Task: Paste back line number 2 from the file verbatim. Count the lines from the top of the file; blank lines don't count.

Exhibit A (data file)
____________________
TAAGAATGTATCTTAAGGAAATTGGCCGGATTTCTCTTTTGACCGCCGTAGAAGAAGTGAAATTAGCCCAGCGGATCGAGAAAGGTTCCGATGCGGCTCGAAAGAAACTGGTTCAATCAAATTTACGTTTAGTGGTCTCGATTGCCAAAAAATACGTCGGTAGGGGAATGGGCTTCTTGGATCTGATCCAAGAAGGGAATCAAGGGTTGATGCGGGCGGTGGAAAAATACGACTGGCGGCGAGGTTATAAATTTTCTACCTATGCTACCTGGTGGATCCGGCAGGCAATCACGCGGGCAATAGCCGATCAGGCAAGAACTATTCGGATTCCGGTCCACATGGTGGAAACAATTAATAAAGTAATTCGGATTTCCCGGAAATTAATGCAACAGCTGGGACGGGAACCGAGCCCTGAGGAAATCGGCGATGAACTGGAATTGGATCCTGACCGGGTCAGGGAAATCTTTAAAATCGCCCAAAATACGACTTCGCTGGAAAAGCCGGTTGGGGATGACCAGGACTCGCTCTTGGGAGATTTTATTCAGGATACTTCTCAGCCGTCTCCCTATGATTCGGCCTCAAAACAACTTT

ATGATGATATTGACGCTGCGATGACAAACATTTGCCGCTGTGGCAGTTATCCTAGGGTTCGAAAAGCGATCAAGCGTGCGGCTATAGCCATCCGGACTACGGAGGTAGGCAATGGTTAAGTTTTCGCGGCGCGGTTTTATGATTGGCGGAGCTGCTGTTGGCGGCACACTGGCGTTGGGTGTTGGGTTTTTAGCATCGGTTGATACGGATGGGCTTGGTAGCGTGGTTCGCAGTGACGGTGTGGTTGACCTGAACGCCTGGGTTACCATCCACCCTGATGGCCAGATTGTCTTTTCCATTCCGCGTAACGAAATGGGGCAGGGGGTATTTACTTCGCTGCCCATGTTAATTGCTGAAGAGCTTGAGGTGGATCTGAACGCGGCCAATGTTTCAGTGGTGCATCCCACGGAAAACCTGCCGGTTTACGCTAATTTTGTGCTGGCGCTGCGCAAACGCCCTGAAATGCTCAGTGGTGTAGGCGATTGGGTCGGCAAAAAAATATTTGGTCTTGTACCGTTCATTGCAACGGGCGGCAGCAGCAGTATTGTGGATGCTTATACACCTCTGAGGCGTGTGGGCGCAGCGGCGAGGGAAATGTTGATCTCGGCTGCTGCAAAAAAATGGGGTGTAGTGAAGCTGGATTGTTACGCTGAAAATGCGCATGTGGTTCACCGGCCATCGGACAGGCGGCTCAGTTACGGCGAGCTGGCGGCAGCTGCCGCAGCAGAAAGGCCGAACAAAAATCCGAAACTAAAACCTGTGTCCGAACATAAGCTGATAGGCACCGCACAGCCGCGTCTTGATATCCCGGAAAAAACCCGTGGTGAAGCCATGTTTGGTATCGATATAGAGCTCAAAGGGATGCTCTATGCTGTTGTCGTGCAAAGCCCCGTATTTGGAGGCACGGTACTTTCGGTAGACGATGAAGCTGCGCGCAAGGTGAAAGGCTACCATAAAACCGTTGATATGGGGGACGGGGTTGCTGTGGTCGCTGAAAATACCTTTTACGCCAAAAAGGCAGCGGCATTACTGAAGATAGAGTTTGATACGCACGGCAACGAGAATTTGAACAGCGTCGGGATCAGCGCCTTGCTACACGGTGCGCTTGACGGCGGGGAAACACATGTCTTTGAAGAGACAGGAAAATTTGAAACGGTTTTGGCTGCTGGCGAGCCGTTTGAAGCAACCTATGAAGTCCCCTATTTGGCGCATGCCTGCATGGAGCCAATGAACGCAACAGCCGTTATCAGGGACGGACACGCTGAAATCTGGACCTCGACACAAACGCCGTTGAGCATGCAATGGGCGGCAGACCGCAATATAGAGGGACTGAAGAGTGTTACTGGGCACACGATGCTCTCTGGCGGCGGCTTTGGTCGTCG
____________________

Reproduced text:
ATGATGATATTGACGCTGCGATGACAAACATTTGCCGCTGTGGCAGTTATCCTAGGGTTCGAAAAGCGATCAAGCGTGCGGCTATAGCCATCCGGACTACGGAGGTAGGCAATGGTTAAGTTTTCGCGGCGCGGTTTTATGATTGGCGGAGCTGCTGTTGGCGGCACACTGGCGTTGGGTGTTGGGTTTTTAGCATCGGTTGATACGGATGGGCTTGGTAGCGTGGTTCGCAGTGACGGTGTGGTTGACCTGAACGCCTGGGTTACCATCCACCCTGATGGCCAGATTGTCTTTTCCATTCCGCGTAACGAAATGGGGCAGGGGGTATTTACTTCGCTGCCCATGTTAATTGCTGAAGAGCTTGAGGTGGATCTGAACGCGGCCAATGTTTCAGTGGTGCATCCCACGGAAAACCTGCCGGTTTACGCTAATTTTGTGCTGGCGCTGCGCAAACGCCCTGAAATGCTCAGTGGTGTAGGCGATTGGGTCGGCAAAAAAATATTTGGTCTTGTACCGTTCATTGCAACGGGCGGCAGCAGCAGTATTGTGGATGCTTATACACCTCTGAGGCGTGTGGGCGCAGCGGCGAGGGAAATGTTGATCTCGGCTGCTGCAAAAAAATGGGGTGTAGTGAAGCTGGATTGTTACGCTGAAAATGCGCATGTGGTTCACCGGCCATCGGACAGGCGGCTCAGTTACGGCGAGCTGGCGGCAGCTGCCGCAGCAGAAAGGCCGAACAAAAATCCGAAACTAAAACCTGTGTCCGAACATAAGCTGATAGGCACCGCACAGCCGCGTCTTGATATCCCGGAAAAAACCCGTGGTGAAGCCATGTTTGGTATCGATATAGAGCTCAAAGGGATGCTCTATGCTGTTGTCGTGCAAAGCCCCGTATTTGGAGGCACGGTACTTTCGGTAGACGATGAAGCTGCGCGCAAGGTGAAAGGCTACCATAAAACCGTTGATATGGGGGACGGGGTTGCTGTGGTCGCTGAAAATACCTTTTACGCCAAAAAGGCAGCGGCATTACTGAAGATAGAGTTTGATACGCACGGCAACGAGAATTTGAACAGCGTCGGGATCAGCGCCTTGCTACACGGTGCGCTTGACGGCGGGGAAACACATGTCTTTGAAGAGACAGGAAAATTTGAAACGGTTTTGGCTGCTGGCGAGCCGTTTGAAGCAACCTATGAAGTCCCCTATTTGGCGCATGCCTGCATGGAGCCAATGAACGCAACAGCCGTTATCAGGGACGGACACGCTGAAATCTGGACCTCGACACAAACGCCGTTGAGCATGCAATGGGCGGCAGACCGCAATATAGAGGGACTGAAGAGTGTTACTGGGCACACGATGCTCTCTGGCGGCGGCTTTGGTCGTCG